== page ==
IN A WORLD CHARACTERIZED BY VUCA , MORE OF THE SAME IS NOT ENOUGH. COMPLEX AND CHAOTIC SYSTEMS WILL BE THE CHALLENGE OF THE FUTURE. AS A RESILT, ORGANIZATIONAL SKILLS WILL BECOME MORE IMPORTANT THAN READY-MADE OR PRECONCEIVED SOLUTIONS. THUS, ONE OF THE MOST IMPORTANT INDIVIDUAL SKILLS WILL BECOME KNOWING WHAT YOU DON'T KNOW. THIS IN TURN HAS FAR-REACHING IMPLICATIONS FOR PERSONNEL DEVELOPMENT AND STAFFING PROCESSES.
In the VUCA world with all its complexity and speed on the one hand and the loss of clear and stable cause-effect relationships on the other, more of the same will not be enough to maintain or even increase the usual level of success when dealing with challenges. The hypothesis is that experience- or analysis-based approaches to solving problems will continue to lose importance:
Figure 1: Four task categories and process models based on the Cynefin model
With the shift away from simple and complicated to complex and chaotic tasks, the approaches are also changing. There are no hard transitions, but the weightings in the portfolio of approaches are shifting.
Where, for example, simple tasks with a known and stable cause-effect relationship are concerned, the focus is on experience-based pattern recognition and tried and tested solutions. Incidentally, such tasks can be excellently automated or digitized, which means that they play an increasingly minor role in the everyday lives of employees.
If the topics become more complicated, the need for analytics increases in order to understand cause-effect relationships in detail, to work out alternative solutions and to evaluate them. Complicated issues can usually be solved well using methods such as Six Sigma.
If tasks become complex and systems increasingly unstable, a complete analysis can be too time-consuming and, above all, too slow. In this case, experiments come to the fore. Depending on the task, methods such as Design for Six Sigma or Design Thinking are suitable.
And last but not least, in the case of chaotic tasks, where it is not at all clear whether there are any clear or reasonably stable cause-effect relationships, there may not even be time for experiments. Often, only courageous action can help.
As I said, none of this is black and white, but the trend is clear and this has implications for the success factors in solving problems: Experience, knowledge and detailed planning are losing importance compared to the ability to deal with uncertainty, volatility and ambiguity. And this has far-reaching implications for employee development and staffing processes. After all, as requirements increase and become more sophisticated, it becomes more difficult to find people who are knowledgeable in all disciplines relevant to finding solutions. Quite apart from the fact that individual people are reaching the limits of their intellectual capacity, the different approaches to finding solutions also require different characters or mindsets. For example, those with a high need for security will struggle with experimentation, and impatient doers are certainly not the best candidates for extensive analysis phases.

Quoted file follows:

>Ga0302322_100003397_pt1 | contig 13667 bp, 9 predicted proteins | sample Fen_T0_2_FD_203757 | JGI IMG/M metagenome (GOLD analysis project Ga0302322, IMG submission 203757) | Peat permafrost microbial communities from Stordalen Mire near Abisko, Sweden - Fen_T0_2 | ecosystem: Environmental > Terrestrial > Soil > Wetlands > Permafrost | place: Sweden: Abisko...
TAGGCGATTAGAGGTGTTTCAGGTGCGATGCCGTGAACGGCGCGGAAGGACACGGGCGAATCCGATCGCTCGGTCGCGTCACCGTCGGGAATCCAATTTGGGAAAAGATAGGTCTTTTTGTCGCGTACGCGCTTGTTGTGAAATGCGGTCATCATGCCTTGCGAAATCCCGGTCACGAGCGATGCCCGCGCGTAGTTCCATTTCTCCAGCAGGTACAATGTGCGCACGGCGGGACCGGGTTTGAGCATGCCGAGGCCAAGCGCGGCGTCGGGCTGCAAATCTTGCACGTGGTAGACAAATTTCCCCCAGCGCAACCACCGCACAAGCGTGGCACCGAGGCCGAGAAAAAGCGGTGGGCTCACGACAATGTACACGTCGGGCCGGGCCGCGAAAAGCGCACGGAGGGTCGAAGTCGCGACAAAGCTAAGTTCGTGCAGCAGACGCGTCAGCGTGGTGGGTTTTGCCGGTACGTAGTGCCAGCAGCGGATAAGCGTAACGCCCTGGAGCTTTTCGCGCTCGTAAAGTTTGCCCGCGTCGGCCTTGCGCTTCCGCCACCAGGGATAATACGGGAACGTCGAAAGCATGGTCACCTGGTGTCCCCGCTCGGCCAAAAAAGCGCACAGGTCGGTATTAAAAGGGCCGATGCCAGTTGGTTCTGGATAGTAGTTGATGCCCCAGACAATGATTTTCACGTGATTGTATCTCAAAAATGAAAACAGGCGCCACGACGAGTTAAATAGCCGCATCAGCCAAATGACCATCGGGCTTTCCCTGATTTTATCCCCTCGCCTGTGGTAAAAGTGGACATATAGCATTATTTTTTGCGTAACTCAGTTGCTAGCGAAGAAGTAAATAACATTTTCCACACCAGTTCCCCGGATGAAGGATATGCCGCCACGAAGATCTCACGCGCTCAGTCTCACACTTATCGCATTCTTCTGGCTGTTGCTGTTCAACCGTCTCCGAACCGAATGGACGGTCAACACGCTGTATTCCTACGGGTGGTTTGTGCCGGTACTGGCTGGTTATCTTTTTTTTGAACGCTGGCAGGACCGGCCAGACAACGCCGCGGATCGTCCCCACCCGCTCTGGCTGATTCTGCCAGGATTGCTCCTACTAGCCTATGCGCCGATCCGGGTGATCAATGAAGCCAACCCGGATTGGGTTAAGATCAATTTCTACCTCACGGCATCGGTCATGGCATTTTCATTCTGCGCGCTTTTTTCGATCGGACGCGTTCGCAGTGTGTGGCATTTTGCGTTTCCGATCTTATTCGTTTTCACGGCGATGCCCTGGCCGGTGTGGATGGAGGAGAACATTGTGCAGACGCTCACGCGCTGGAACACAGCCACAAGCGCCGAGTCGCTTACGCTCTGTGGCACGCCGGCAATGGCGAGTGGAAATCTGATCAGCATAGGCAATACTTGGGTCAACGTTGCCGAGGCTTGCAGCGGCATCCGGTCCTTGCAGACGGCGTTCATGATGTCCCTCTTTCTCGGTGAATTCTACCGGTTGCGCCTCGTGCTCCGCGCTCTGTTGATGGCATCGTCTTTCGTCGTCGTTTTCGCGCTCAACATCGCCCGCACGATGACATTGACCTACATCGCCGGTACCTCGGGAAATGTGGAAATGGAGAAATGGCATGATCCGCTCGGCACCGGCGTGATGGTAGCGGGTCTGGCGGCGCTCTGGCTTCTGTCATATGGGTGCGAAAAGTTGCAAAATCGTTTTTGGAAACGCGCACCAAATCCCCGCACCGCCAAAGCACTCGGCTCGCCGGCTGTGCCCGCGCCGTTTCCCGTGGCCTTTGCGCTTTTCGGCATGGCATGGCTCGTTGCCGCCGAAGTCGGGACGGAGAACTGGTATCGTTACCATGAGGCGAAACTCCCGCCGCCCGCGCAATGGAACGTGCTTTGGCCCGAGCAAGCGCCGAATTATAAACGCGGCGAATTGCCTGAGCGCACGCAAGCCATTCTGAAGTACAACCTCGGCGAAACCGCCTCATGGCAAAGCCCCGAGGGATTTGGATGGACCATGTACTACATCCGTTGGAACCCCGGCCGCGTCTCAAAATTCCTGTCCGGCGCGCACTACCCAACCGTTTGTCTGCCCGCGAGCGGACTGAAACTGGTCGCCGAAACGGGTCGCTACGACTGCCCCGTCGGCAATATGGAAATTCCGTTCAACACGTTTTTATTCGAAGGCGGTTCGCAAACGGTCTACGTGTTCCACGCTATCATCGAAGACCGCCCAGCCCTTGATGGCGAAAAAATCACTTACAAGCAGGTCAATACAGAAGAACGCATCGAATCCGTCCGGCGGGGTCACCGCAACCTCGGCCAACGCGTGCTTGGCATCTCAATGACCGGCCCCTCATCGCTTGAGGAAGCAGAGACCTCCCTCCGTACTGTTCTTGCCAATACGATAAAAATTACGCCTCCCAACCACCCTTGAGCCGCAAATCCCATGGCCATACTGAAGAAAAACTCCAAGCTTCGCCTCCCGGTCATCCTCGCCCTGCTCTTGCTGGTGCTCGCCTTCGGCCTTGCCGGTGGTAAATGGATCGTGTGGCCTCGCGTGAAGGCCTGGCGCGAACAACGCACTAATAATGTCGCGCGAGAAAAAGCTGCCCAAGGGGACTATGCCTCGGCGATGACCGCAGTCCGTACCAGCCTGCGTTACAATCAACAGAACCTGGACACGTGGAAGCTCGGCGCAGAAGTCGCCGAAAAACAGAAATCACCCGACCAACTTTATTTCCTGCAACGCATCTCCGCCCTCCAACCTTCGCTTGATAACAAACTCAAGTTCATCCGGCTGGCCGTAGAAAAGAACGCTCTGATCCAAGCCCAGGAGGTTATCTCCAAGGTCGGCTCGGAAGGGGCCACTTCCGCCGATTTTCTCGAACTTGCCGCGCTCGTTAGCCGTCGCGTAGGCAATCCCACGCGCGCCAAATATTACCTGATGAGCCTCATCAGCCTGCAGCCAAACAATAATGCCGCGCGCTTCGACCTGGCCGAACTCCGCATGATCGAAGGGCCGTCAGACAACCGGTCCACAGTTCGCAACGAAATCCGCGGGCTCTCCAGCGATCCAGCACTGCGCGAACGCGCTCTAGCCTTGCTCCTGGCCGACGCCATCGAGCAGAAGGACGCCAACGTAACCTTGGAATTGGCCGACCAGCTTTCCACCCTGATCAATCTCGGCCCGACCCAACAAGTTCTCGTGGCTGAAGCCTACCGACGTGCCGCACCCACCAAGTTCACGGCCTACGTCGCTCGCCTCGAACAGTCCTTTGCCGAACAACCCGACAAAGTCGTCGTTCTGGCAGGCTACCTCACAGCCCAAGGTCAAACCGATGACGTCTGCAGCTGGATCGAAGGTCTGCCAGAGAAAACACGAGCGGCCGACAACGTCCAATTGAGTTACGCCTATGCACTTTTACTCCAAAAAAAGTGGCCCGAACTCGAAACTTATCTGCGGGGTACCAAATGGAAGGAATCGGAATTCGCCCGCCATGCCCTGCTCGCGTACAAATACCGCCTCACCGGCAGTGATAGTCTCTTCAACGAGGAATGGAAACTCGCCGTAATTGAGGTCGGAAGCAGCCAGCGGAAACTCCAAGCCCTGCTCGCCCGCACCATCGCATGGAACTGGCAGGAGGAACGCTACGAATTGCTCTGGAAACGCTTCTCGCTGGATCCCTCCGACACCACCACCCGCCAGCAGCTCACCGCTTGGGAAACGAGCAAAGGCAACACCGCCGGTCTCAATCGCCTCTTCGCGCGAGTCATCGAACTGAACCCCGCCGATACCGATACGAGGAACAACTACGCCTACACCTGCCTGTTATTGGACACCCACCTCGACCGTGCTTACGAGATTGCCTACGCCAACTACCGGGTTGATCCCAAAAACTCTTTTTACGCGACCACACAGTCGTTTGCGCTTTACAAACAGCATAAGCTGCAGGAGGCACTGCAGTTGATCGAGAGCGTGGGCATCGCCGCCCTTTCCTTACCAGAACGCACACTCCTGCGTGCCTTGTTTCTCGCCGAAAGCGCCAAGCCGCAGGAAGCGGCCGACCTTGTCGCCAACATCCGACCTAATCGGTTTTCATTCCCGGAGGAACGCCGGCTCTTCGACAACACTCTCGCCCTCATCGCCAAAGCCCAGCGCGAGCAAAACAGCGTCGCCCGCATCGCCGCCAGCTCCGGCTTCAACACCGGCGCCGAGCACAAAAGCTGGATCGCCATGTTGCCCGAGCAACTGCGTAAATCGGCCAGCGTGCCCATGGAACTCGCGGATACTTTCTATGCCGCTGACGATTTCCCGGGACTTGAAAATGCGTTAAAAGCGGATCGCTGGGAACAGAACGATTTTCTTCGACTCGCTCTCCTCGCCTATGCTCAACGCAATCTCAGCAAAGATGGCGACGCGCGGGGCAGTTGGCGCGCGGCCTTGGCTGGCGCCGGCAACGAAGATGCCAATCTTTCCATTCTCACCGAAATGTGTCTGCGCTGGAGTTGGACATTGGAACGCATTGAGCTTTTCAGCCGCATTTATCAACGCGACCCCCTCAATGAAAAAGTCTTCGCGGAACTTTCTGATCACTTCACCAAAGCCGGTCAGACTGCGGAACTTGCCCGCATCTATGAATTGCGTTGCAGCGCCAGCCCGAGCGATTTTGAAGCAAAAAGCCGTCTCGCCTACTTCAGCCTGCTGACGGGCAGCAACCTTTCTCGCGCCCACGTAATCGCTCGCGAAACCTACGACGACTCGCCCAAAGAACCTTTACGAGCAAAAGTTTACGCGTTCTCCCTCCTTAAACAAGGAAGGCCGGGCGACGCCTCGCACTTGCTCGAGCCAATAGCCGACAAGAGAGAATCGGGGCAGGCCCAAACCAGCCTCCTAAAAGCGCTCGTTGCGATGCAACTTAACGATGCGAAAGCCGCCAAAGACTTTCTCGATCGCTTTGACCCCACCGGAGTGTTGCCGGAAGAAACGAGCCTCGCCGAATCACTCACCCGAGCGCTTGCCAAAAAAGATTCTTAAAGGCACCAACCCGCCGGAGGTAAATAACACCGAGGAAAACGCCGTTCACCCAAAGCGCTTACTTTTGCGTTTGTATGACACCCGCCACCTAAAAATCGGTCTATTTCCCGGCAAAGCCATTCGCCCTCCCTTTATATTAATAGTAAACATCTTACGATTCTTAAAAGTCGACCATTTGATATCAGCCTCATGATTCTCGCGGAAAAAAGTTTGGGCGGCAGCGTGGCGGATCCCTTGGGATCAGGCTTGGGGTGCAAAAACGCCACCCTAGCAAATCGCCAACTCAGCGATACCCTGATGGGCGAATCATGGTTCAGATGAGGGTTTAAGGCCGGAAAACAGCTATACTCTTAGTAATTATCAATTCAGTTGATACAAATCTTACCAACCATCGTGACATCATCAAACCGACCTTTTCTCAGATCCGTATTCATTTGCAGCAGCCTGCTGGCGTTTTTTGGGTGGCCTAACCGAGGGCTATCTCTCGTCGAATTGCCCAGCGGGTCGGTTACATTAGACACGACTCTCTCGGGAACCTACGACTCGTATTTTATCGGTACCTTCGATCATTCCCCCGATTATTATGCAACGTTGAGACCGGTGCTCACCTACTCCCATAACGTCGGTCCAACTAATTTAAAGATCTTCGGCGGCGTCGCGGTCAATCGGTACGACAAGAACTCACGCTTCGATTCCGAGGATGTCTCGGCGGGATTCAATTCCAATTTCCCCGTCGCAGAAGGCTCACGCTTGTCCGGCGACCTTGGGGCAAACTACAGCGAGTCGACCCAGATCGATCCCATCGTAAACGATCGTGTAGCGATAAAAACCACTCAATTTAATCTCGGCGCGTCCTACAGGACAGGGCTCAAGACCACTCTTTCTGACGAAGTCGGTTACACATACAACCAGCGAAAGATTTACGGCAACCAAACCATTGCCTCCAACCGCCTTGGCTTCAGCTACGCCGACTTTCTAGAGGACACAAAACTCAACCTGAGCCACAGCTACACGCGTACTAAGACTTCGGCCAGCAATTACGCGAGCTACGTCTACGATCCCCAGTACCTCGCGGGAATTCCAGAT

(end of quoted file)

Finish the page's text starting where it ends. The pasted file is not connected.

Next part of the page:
So, what to do? The idea of relying on superheroes who know and can do everything is hardly feasible. Those who try will find themselves in a tough (and expensive) battle for talent and, moreover, dependent on “head monopolies”. And even if superheroes can be found and won over for the company, they quickly become a bottleneck resource: in demand everywhere and completely booked up.
The alternative is to spread knowledge more widely. Instead of investing in individual skills of a few, you increase the level. In other words, you increase the number of people who can contribute to solving challenges. And you rely on the fact that major challenges are best solved in teams.
Individual skills are still extremely valuable, but especially in combination with other skills. This means that, in addition to one's own knowledge and skills, the ability to collaborate across disciplines becomes more important, which in turn requires that people know what they don't know and are willing to solve tasks together with others. In particular, the latter must be considered when selecting employees and designing training concepts.
We can support you in this and in the design of processes for the composition of (project) teams. UMS training concepts make it possible to spread knowledge and skills widely thanks to the combination of method training and the practical application of what has been learned in everyday life. We empower people to apply proven methods, to collaborate, develop and implement systems to manage "return on education" and continuous learning. Contact us, we are looking forward to it!
 VUCA stands for Volatility, Uncertainty, Complexity und Ambiguity